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Film Review: 'Red Sparrow' is the Sadistic Spy Thriller John le Carré Never Wrote

March 2, 2018Ben MK

To call Red Sparrow's premise a knockoff of what a Black Widow standalone film might be is to miss the point entirely. Because while the setup might bear a passing resemblance, the difference between director Francis Lawrence's slow-burn spy thriller and an espionage-themed superhero movie is virtually night and day.

In Red Sparrow, a star ballerina with the Bolshoi Ballet named Dominika Egorova (Jennifer Lawrence) finds herself recruited to join a Russian state-sponsored spy program, after an on-stage injury derails her career. Coerced to enroll in "Sparrow School" by her uncle Vanya (Matthias Schoenaerts), the First Deputy Director of Russia's Foreign Intelligence Service, who promises Dominika that doing so will enable her to continue to care for her ailing mother, Nina (Joel Richardson), Dominika unwittingly enters a world of emotional, sexual and physical violence, as she is thrust into a hunt for a mole within the ranks of the SVR itself.

As Dominika's story develops, a parallel storyline unfolds involving Joel Edgerton's Nate Nash, an American CIA operative stationed in Russia who blows his cover in order to protect the identity of a key informant. Forced to flee the country after outrunning a couple of Russian patrol cops to the nearest American embassy, he later slips back across the Russian border, eventually crossing paths with Dominika, who's been tasked by her uncle and his superiors (Ciarán Hinds and Jeremy Irons) with seducing Nate and uncovering the identity of the mole.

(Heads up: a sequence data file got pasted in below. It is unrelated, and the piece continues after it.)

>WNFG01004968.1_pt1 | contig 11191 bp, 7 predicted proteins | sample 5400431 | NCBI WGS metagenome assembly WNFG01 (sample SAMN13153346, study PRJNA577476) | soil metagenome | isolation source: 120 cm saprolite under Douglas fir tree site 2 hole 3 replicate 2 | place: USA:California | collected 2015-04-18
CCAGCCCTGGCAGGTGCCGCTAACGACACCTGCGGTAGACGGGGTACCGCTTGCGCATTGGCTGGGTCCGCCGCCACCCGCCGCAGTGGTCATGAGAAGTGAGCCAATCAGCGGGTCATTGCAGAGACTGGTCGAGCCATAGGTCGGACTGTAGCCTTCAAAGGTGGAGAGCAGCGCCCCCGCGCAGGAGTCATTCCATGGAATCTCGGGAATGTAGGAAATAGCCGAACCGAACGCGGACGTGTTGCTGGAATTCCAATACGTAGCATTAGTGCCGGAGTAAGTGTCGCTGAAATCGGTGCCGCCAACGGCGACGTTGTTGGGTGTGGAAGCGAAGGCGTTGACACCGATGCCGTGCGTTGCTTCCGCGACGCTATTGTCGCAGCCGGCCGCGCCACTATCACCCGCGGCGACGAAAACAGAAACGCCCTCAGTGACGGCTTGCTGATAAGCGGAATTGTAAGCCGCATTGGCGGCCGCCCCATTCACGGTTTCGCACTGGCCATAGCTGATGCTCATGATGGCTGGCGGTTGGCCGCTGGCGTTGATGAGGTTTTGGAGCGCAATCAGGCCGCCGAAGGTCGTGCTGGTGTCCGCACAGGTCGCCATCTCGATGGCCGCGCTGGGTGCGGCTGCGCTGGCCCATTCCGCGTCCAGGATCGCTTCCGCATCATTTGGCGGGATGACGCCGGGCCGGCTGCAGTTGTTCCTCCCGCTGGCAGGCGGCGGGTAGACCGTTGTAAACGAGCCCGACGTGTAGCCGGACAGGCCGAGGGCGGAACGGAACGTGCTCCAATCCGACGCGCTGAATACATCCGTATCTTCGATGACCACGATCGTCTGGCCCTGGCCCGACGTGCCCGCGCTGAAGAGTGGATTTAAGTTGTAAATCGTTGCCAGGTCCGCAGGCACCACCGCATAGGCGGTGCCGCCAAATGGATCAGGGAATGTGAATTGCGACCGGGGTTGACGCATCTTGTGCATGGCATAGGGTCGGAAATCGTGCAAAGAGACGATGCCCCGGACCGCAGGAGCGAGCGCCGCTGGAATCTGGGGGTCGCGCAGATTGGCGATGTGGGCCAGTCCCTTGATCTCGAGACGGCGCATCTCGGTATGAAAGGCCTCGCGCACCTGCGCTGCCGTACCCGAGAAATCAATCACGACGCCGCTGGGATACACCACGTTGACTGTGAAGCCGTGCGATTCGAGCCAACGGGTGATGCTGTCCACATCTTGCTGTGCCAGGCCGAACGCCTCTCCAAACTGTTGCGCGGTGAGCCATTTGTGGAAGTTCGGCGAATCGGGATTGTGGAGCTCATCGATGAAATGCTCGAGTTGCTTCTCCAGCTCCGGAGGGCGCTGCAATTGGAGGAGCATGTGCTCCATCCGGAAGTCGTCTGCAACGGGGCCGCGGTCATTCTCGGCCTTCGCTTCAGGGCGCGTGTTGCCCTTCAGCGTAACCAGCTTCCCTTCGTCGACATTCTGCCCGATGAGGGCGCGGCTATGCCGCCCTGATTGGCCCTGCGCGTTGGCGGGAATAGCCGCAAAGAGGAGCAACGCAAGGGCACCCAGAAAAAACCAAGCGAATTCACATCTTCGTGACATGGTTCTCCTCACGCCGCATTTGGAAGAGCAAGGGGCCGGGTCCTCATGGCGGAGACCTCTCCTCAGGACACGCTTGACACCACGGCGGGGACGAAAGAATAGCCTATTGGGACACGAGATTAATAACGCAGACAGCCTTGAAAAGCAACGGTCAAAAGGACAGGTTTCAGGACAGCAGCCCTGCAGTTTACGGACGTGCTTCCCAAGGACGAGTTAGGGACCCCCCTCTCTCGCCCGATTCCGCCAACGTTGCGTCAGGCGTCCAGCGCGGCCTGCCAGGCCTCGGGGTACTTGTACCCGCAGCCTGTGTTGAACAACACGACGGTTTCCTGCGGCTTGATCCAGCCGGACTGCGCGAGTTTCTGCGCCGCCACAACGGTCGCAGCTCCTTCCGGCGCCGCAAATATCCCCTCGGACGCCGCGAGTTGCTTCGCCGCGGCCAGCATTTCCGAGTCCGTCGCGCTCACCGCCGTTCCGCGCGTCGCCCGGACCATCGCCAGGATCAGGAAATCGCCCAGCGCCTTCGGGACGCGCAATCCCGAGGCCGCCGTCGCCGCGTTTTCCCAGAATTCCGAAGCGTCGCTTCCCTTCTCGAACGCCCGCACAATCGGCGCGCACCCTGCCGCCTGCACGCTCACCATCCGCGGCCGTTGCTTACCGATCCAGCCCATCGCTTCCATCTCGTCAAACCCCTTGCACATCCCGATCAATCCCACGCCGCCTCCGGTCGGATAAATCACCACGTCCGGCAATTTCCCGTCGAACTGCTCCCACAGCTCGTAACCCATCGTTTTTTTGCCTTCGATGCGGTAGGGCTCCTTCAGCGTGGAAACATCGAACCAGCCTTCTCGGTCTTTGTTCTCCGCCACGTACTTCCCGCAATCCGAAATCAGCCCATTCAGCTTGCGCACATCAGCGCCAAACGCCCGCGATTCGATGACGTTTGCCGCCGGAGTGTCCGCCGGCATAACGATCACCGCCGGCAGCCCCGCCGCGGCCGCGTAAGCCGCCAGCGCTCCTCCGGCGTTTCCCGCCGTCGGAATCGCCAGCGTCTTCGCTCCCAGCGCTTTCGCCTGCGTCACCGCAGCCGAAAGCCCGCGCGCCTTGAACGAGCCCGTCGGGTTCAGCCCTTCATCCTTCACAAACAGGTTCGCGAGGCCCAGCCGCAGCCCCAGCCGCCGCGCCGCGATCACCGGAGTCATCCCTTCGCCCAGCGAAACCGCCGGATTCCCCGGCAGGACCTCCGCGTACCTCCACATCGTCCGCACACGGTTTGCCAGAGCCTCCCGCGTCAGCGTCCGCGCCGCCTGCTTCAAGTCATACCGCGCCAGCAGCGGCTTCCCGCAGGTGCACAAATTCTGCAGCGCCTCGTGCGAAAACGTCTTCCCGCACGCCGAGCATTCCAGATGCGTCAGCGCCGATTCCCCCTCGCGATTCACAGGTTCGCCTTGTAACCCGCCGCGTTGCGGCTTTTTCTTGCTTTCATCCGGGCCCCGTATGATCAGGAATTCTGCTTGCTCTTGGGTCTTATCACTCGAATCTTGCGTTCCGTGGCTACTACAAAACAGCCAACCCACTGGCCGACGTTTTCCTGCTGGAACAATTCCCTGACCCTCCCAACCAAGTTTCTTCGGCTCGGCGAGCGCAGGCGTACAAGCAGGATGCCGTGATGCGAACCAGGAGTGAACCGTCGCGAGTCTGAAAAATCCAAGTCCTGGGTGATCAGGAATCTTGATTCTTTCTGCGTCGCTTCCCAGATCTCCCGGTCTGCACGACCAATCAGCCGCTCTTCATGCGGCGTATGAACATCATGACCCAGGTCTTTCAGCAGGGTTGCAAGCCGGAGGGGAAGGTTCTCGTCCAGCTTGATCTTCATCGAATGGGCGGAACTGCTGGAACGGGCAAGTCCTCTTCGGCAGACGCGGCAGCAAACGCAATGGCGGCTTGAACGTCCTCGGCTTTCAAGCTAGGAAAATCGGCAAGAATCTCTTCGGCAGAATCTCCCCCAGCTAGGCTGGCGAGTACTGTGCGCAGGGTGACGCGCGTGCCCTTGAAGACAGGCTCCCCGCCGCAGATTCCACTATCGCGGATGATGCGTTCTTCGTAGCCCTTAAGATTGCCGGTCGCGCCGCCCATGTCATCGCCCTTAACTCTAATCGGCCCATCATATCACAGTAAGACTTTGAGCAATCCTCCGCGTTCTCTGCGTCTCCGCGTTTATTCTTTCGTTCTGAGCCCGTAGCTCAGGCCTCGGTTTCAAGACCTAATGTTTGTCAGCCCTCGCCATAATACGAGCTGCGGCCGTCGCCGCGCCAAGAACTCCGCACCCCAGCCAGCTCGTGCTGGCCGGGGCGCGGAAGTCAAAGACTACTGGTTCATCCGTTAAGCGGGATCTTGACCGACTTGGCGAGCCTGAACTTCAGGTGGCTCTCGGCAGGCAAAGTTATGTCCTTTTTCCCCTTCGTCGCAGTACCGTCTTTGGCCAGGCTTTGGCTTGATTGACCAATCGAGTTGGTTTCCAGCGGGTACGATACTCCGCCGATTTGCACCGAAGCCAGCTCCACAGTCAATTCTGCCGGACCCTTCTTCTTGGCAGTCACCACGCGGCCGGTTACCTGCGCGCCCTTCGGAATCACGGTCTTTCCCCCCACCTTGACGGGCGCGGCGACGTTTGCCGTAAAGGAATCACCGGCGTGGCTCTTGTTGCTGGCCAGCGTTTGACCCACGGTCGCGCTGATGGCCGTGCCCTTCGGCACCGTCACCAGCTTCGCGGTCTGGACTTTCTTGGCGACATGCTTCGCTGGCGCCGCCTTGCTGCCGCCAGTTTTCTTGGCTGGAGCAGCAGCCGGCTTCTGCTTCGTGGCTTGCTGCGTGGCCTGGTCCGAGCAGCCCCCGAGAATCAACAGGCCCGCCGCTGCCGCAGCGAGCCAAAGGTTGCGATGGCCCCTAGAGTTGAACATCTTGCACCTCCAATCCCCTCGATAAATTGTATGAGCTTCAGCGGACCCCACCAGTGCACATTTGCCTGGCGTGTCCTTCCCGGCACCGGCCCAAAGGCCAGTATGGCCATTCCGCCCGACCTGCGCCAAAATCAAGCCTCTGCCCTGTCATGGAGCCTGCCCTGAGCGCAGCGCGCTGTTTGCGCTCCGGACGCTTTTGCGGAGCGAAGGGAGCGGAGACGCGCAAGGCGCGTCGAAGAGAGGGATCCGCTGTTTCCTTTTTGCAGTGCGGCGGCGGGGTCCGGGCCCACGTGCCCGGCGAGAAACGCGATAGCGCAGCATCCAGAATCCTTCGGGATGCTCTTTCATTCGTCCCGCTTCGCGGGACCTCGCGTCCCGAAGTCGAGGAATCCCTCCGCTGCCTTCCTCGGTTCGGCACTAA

These are the mechanics of the plot, but truth be told, once the film get going, the narrative takes a backseat to the filmmakers' efforts to maintain Red Sparrow's brooding atmosphere. That said, you have to give Francis Lawrence and screenwriter Justin Haythe credit, for rather than going the Atomic Blonde route and turning author Jason Matthews' novel into another female-led brawler, they've delivered something much closer in style and tone to classics like the original Tinker Tailor Soldier Spy and the espionage dramas of years past.

Where Red Sparrow diverges sharply from the likes of Tinker Tailor Soldier Spy, however, is in its depictions of violence, both sexual and physical. To put it bluntly, Red Sparrow is brutal, and often to the point of being uncomfortable to watch. There are multiple scenes of rape and torture throughout, most of which involve pain inflicted on Jennifer Lawrence's character at the hands of her male counterparts. And although none of it is particularly graphic, these sequences — such as one in which Dominika is interrogated and beaten repeatedly with a metal bar — are executed with such languid pacing as to make them feel downright sadistic.

Ultimately, there's a solid spy thriller at the core of Red Sparrow. This is a movie that's clearly been made with adult audiences in mind, and the performances from Jennifer Lawrence and the rest of the cast — including Charlotte Rampling as the Sparrow School's stone-faced "Matron" — are about as good as you can get. Unfortunately, the plot does have a tendency to get lost in the stylish presentation, and most viewers will find it difficult, if not near-impossible, to get past the movie's overwhelmingly brutal and sadistic nature.

Red Sparrow releases March 2nd, 2018 from 20th Century Fox. The film has an MPAA rating of R for strong violence, torture, sexual content, language and some graphic nudity. Its runtime is 2 hrs. 19 min.

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